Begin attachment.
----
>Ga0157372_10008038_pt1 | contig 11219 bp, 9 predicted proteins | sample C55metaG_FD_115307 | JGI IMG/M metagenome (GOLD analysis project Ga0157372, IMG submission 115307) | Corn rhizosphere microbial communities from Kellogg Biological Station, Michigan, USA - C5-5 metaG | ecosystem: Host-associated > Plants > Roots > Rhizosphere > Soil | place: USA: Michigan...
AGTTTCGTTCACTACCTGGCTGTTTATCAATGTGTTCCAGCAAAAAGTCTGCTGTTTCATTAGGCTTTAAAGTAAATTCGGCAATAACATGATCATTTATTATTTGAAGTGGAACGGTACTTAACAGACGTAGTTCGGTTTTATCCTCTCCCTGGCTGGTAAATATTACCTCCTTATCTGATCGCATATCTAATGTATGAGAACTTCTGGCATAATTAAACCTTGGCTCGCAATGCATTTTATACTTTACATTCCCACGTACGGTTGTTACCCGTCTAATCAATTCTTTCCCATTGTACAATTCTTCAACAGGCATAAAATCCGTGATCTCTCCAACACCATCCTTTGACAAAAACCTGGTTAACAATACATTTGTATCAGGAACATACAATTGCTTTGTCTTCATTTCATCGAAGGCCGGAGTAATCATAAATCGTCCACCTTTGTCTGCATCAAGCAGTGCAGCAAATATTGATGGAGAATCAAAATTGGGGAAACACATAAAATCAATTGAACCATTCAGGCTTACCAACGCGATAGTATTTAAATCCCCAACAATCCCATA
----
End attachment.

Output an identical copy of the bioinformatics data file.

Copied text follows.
>Ga0157372_10008038_pt1 | contig 11219 bp, 9 predicted proteins | sample C55metaG_FD_115307 | JGI IMG/M metagenome (GOLD analysis project Ga0157372, IMG submission 115307) | Corn rhizosphere microbial communities from Kellogg Biological Station, Michigan, USA - C5-5 metaG | ecosystem: Host-associated > Plants > Roots > Rhizosphere > Soil | place: USA: Michigan...
AGTTTCGTTCACTACCTGGCTGTTTATCAATGTGTTCCAGCAAAAAGTCTGCTGTTTCATTAGGCTTTAAAGTAAATTCGGCAATAACATGATCATTTATTATTTGAAGTGGAACGGTACTTAACAGACGTAGTTCGGTTTTATCCTCTCCCTGGCTGGTAAATATTACCTCCTTATCTGATCGCATATCTAATGTATGAGAACTTCTGGCATAATTAAACCTTGGCTCGCAATGCATTTTATACTTTACATTCCCACGTACGGTTGTTACCCGTCTAATCAATTCTTTCCCATTGTACAATTCTTCAACAGGCATAAAATCCGTGATCTCTCCAACACCATCCTTTGACAAAAACCTGGTTAACAATACATTTGTATCAGGAACATACAATTGCTTTGTCTTCATTTCATCGAAGGCCGGAGTAATCATAAATCGTCCACCTTTGTCTGCATCAAGCAGTGCAGCAAATATTGATGGAGAATCAAAATTGGGGAAACACATAAAATCAATTGAACCATTCAGGCTTACCAACGCGATAGTATTTAAATCCCCAACAATCCCATA